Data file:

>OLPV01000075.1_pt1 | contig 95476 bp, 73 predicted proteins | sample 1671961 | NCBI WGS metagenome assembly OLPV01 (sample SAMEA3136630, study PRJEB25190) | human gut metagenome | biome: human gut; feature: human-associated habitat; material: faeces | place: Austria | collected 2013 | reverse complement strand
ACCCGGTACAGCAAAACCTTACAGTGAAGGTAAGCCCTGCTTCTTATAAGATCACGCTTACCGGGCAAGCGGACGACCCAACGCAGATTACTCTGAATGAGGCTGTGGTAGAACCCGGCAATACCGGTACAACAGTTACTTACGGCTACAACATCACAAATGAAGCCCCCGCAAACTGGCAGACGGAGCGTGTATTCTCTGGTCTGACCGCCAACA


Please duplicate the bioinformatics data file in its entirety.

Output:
>OLPV01000075.1_pt1 | contig 95476 bp, 73 predicted proteins | sample 1671961 | NCBI WGS metagenome assembly OLPV01 (sample SAMEA3136630, study PRJEB25190) | human gut metagenome | biome: human gut; feature: human-associated habitat; material: faeces | place: Austria | collected 2013 | reverse complement strand
ACCCGGTACAGCAAAACCTTACAGTGAAGGTAAGCCCTGCTTCTTATAAGATCACGCTTACCGGGCAAGCGGACGACCCAACGCAGATTACTCTGAATGAGGCTGTGGTAGAACCCGGCAATACCGGTACAACAGTTACTTACGGCTACAACATCACAAATGAAGCCCCCGCAAACTGGCAGACGGAGCGTGTATTCTCTGGTCTGACCGCCAACA